This week, 1400 bicycle couriers in Israel chose to unionize. They demand that their employer, a popular food delivery app, provide accident insurance and overtime pay.
Their employer is 10bis, which roughly translates to “give a bite.” The company partners with Israeli high tech firms and restaurants to offer speedy food delivery. 10bis hired hundreds of new employees in recent months, as food orders increased during coronavirus lockdowns that shuttered restaurants.
According to the couriers who deliver that food, conditions are dangerous.
"The company does not finance any type of insurance,” says Adam Steiner, 33, a leader of the unionization effort. He added that the company requires couriers who ride scooters to cover the cost of “courier insurance” themselves.
According to a survey of 10bis couriers that union organizers conducted, 22 percent of respondents experienced an accident during work.
“Last February, I had an accident while delivering, an accident that took me out of work for about two months," says Roni Astrax, one of the lead organizers. According to Astrax, 10bis delayed filing paperwork that would have allowed him to receive government support while he recovered.
“I'm a young guy who rents an apartment and finances himself,” he says. “I had to take out a loan so that I could pay my rent in those two months, a loan I’ve just finished paying back.”
Another courier, who chose to withhold his name, was injured while delivering for 10bis on a bicycle.
"Suddenly an Egged minibus overtook a truck and hit me. I accidentally dislocated the patella of the knee and shoulder,” he says. His requests to be transferred to a different position at 10bis were ignored.
“I keep working on the bike, even though a knee dislocation is a hell of a pain. I still take painkillers,” he says. “The occupational therapist told me ‘there is no way you keep working like this,’ but I owe money. My knee now suffers from recurrent dislocations, every time it happens I put it back in place. It's excruciating pain, and it has happened to me several times during or after work.”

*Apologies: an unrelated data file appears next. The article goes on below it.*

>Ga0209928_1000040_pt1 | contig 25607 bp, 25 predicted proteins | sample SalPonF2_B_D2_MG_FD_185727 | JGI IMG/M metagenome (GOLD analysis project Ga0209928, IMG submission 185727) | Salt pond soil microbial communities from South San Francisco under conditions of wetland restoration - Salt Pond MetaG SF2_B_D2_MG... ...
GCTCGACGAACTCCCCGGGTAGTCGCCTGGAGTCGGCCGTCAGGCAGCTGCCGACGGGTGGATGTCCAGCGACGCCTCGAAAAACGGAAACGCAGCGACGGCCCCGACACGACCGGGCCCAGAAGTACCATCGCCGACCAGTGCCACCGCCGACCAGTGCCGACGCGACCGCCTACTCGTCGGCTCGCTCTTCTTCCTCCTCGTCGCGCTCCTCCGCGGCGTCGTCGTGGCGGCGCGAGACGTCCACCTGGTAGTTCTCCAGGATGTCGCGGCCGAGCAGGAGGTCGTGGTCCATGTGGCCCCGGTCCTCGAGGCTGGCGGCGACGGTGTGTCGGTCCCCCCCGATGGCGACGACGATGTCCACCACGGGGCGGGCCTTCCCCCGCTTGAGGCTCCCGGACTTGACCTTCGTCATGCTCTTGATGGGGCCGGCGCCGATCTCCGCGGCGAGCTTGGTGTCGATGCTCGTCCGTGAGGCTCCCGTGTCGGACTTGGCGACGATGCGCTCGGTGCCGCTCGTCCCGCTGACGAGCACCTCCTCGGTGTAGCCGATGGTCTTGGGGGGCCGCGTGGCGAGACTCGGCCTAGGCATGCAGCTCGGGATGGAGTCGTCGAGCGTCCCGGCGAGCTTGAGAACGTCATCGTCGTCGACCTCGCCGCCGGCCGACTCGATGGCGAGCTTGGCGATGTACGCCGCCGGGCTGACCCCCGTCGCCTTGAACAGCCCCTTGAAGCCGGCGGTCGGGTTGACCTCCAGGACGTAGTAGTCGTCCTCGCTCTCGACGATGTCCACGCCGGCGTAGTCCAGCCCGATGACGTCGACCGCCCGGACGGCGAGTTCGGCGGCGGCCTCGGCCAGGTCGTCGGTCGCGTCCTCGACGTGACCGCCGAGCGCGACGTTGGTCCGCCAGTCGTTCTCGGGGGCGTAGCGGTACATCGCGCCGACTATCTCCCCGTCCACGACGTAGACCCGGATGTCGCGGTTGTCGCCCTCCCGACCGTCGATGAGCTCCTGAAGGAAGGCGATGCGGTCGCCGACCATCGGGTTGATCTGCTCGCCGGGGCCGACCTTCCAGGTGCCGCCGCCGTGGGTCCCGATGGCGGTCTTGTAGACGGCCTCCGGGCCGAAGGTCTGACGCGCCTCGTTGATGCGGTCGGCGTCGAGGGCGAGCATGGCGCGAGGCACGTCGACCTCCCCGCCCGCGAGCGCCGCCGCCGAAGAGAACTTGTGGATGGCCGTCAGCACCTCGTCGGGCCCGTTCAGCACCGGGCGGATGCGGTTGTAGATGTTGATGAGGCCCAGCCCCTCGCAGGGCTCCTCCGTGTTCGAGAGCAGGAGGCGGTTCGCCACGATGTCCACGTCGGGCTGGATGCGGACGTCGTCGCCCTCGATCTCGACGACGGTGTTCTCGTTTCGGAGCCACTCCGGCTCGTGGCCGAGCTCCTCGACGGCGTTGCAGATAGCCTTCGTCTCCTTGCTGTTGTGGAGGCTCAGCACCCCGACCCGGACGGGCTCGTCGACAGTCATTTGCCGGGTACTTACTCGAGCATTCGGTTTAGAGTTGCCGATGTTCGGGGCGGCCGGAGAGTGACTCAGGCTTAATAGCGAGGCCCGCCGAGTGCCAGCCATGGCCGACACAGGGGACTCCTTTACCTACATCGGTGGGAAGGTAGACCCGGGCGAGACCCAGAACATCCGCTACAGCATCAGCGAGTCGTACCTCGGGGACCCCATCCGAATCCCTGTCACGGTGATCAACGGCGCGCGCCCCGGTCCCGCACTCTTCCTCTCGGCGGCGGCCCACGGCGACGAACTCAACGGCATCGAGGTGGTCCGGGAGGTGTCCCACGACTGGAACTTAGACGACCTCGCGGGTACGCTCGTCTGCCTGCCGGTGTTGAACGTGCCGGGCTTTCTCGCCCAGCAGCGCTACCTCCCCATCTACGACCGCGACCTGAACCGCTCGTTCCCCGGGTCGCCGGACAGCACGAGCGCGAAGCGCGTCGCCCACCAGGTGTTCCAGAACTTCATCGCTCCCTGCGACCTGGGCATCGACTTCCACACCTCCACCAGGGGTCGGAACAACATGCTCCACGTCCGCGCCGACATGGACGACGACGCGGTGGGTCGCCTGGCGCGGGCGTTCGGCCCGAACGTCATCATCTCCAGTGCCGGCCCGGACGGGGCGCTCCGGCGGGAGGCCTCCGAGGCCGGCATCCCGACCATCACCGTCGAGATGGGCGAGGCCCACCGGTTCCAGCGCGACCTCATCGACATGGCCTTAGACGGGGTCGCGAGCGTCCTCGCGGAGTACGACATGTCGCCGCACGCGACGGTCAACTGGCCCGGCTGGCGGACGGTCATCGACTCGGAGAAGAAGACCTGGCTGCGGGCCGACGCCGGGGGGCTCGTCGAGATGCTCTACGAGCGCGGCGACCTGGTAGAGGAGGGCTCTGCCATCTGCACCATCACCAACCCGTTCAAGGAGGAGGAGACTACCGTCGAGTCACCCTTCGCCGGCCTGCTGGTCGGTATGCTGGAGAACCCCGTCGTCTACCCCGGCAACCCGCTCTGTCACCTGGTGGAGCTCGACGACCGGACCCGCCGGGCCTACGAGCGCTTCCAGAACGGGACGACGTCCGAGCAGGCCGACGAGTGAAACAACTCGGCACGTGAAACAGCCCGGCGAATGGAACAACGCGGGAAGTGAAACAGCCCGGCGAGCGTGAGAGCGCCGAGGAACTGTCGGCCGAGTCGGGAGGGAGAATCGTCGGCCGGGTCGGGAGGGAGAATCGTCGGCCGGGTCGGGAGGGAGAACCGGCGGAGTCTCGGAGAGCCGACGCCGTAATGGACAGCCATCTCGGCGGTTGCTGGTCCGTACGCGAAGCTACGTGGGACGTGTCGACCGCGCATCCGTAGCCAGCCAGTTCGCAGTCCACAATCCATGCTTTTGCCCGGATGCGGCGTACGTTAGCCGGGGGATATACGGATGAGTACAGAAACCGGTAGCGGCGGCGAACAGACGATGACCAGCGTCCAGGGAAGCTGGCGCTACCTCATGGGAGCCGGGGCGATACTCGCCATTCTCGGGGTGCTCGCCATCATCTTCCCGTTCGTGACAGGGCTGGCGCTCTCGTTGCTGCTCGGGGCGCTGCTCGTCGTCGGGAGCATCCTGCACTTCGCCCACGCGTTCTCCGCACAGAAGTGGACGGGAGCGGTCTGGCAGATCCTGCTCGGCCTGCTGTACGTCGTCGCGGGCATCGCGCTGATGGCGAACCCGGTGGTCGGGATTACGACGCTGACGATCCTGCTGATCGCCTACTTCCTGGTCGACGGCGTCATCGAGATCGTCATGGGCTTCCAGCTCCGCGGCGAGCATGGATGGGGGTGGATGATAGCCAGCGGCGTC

In the last week, more than half of 10bis employees joined the Histadrut, forming a new union. Organizing efforts have ramped up in recent weeks. A social media campaign launched on October 19th.
The workers are now demanding that the company enter into collective bargaining negotiations. First and foremost, they are demanding an insurance mechanism to protect themselves when they are injured.
They are also demanding that tips be counted as part of their salary, so that they can receive overtime pay commensurate with what they earn. They’re also demanding that 10bis regulate delivery distances, guarantee a minimum number of work hours, and provide basic welfare conditions.
Shuki Rocha, 43, has been working as a courier for over a year. “If there is one thing that bothers me, it is the attitude towards us employees,” he says. “All the management sits in their offices and treats us as if we are transparent. I expect humane treatment.”
Some workers see the 10bis unionization campaign as a way to fight back against the exploitation that many workers suffer in the so-called “gig economy.” Apps providing a range of services have taken off in Israel in recent years, but workers, often defined as “independent contractors,” are offered few protections and obstacles to unionization.
In other countries, app-based couriers have won the right to unionize only after winning the right to be re-classified as employees, not independent contractors. 10bis is somewhat unique as an app-based delivery service, since workers are already defined as employees. They are directly employed by Scuber, a 10bis subsidiary in Israel and are owned by Just Eat Takeaway, a Dutch company.
Adi Lehavi, 24, has been a courier for 10bis for six months. "We are in an age of economic instability,” he says. “People are looking for fair employment. I joined the committee to ensure working conditions are safe for the couriers, and to regulate the courier market in Israel.”
According to a statement from 10bis, the company will respect its workers decision to join the union, but did not comment on the workers’ allegations. “The decision whether or not to join a workers' union is a personal choice of the employee and we will respect it,” the statement reads.